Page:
‘She is a regular good ’un! cried Bob. ‘A out-and-outer! I never see her feller yet; and nothing would hurt my sentiments so much as to see your blessed words come true; for I'm sure that if anything rotten was to go for to occur, she'd break her heart.' Vell
, I hope I may be wrong. But I 'spose you know Joanna's agoin' to give vornin'
"Well, she may if she likes, in course; but I won't: I'd stop with 'em it it wos on'y for my vittles.'
'She is not,' rejoined the venerable gentleman, 'a-goin' to give vornin' cos she don't git her vages, but in sconseqvence of other circumstantials.'
• Oh, that there's the day o' the month, is it ? cried Bob, who saw Joanna blush at the moment, and look very archly, while the venerable gentleman chuckled, and drove his fingers into Bob's ribs, and rubbed his hands with great glee. 'I see! Well, I wish you joy with all my heart. In course I stand godfather to the first ?'
* Robert,' cried Joanna, with a most roguish look. 'Lor! how can you go on so ?'
“Oh! but I expect it; and if it's a heir, I'll make him a present of a new hat to begin life with. But when is it to be ?!
Vy, as a mutual friend to both,' replied the venerable gentleman, 've don't mind telling of you, cos ve vant you to give avay the bride-hif you'll do us the honner?'
* In course! Oh, yes! You do me proud! Well ?'
"Well, then, Joanna gives vornin' to-morrow; ve shall be arskt for the fust time in church next Sunday ; and as she vill leave on the ninth of next month, the job's to be jobbed on the tenth.'
* Bravo! cried Bob. "The time's drawin' very near! How do you mean to
pass the day? Vy, ve don't think it's vuth vile to make much fuss : ve think that that, under all circumstantials, may be dispensed vith; but ve mean to enjoy ourselves, you know. Ve mean to be jolly. No expense shall be spared. Ve'll ’ave everythink comfortable and reg'lar, you know.'
· Well, all I can say is, I hope you'll be happy.'
Safe!' replied the venerable gentleman with much ardour; when, turning to his betrothed, he added, Can there be hany doubt about it ?'
* Not the least, dear,' replied Joanna, with a most winning smile. I am sure we shall be happy.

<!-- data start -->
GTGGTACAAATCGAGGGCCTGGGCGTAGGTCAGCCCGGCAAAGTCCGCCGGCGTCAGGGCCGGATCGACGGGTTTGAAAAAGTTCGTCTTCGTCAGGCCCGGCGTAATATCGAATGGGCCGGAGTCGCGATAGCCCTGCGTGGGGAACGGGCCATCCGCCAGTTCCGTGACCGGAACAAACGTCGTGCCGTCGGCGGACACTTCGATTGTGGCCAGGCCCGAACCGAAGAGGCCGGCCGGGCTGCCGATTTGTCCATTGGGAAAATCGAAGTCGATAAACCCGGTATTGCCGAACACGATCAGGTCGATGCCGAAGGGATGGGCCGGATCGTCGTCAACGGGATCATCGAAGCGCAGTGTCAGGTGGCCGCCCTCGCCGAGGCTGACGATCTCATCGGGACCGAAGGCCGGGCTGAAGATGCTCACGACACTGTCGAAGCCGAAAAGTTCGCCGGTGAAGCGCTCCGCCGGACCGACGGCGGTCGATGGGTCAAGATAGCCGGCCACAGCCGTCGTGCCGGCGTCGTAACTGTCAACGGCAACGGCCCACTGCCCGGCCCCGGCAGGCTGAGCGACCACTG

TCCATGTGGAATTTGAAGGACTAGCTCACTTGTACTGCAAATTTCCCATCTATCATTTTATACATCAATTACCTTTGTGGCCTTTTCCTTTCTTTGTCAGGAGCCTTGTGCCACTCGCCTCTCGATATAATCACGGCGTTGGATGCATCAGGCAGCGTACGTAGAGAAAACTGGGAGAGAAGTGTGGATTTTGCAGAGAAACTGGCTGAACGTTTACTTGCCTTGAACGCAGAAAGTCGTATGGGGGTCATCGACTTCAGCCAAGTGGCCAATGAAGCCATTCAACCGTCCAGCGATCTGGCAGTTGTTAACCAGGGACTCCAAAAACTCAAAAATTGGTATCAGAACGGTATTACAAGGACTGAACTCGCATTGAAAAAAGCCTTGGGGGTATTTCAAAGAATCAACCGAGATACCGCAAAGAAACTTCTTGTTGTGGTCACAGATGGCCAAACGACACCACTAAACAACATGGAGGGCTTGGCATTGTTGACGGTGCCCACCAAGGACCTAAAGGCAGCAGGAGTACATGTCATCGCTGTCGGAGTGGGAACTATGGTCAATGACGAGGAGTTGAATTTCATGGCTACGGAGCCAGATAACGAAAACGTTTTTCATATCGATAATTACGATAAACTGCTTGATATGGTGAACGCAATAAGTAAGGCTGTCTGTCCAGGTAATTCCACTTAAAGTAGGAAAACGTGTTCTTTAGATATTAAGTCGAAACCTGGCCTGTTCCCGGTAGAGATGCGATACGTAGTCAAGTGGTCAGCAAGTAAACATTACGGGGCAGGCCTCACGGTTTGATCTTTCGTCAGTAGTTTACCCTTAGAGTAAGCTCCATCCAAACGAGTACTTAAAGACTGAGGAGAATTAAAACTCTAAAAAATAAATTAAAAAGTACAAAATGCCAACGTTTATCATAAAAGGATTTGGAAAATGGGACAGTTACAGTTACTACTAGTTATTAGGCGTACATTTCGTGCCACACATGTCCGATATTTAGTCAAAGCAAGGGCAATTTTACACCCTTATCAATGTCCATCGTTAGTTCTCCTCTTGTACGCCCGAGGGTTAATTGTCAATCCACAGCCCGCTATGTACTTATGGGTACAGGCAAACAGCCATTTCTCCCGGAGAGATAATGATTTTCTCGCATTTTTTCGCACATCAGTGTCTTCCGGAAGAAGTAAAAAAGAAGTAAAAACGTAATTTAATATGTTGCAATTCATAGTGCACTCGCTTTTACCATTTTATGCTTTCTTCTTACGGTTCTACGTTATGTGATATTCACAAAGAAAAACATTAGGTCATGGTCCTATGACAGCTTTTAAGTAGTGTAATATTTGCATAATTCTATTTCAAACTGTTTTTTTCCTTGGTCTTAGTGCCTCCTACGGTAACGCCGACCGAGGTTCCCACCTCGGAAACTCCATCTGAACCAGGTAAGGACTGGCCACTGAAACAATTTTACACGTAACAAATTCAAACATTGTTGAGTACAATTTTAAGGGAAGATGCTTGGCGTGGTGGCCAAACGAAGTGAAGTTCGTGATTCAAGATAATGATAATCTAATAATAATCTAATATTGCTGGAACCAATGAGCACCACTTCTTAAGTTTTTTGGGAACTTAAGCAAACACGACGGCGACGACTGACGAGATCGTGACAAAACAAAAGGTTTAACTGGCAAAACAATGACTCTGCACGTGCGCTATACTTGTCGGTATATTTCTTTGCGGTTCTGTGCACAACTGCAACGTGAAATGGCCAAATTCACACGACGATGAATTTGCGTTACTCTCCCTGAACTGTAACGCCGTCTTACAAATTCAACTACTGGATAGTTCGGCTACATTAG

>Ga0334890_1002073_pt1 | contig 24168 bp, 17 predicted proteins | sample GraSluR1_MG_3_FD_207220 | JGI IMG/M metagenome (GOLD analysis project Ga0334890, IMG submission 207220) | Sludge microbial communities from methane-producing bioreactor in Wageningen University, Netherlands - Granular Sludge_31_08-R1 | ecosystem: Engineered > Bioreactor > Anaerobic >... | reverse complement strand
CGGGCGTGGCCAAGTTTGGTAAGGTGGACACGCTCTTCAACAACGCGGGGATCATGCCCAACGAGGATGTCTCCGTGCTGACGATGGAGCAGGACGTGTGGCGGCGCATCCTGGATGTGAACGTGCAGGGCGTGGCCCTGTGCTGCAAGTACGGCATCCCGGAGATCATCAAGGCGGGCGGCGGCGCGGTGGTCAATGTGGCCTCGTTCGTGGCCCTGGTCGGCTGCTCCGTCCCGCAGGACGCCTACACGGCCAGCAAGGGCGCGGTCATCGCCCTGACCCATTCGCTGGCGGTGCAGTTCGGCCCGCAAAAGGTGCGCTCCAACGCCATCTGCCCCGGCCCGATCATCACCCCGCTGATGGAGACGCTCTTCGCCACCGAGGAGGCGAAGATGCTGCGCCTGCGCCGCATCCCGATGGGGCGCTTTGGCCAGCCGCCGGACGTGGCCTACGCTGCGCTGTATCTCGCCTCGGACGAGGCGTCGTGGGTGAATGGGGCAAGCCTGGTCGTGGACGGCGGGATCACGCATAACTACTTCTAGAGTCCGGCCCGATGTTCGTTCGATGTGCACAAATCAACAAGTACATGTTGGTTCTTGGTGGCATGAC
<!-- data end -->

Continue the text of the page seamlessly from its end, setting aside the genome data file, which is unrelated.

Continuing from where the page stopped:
'I should think so ! cried the venerable gentleman. Vot is there to perwent it? I don't mean to say I'm so young as I vos p'raps, twenty Pear ago, but vot o' that? The constitution's the p'int! If that's sound and reg'lar, vy vot's the hods ?' But
you don't look old in my eye, by no means,' observed the affectionate Joanna.
* Don't I ? returned the venerable gentleman, with one of his most fascinating smiles. "You're a rogue !-I know you're a rogue, and there's no mistake of any sort about you. Howsever," he added, "looks isn't the p'int: the great and grand thing is the glorious constitution; and, as mine's as sound as a apple, it makes no hods about the hage.'
Joanna agreed with him perfectly, of course ; and, as he shortly after this took leave of his beloved, Bob accompanied him to the nearest public house, with a view of talking matters over in private.
Here Stanley's affairs were again freely canvassed ; but, although Bob endeavoured to make things appear as bright as possible, his venerable friend adhered still to the opinion he had expressed - an opinion, the perfect correctness of which was on the following morning, by an act of consummate villany, proved.
THE STAGE-COACHMAN ABROAD.
BY DUDLEY COSTELLO.
The winter of 1838, which visited England with such severity in the month of January, set in much earlier in the north of Germany; and the middle of December, 1837, found the waters of the Elbe encumbered with great quantities of floating ice, which threatened every day to close the navigation of the river. After a sojourn of some months in that part of Europe, I arrived at length at Hamburg during the week of public festivity which announces Christmas. The gaiety which pervaded this bustling city, contrasting forcibly with the dulness of the German towns through which I had recently passed, was almost a sufficient inducement to devote a week to the amusements of Hamburg ; but the state of the river, and the prospect of an overland journey to Amsterdam in the month of December, were considerations of greater weight, and, accordingly, I secured my berth in the John Bull steamer, which was to sail early the next morning, though, at the time I did so, I was in doubt whether my baggage—from which I was separated by the agreeable stagecoach regulations in this part of the world—would arrive in time to allow of my departure.
Although every minute usually appears an hour when we are in expectation, there was no tedium throughout that day; the Jungfernstieg, with its numerous cafés and crowds of people, the fairs in the streets, the attractive shops, where Persia and Russia combined to furnish Christmas comforts, and the novelty of a large city, all offered the means of making the time pass quickly. The table-d’hôte at the Hôtel de Bellevue (where, by the way, they pride themselves on their mock-turtle soup,) was very good, but very dull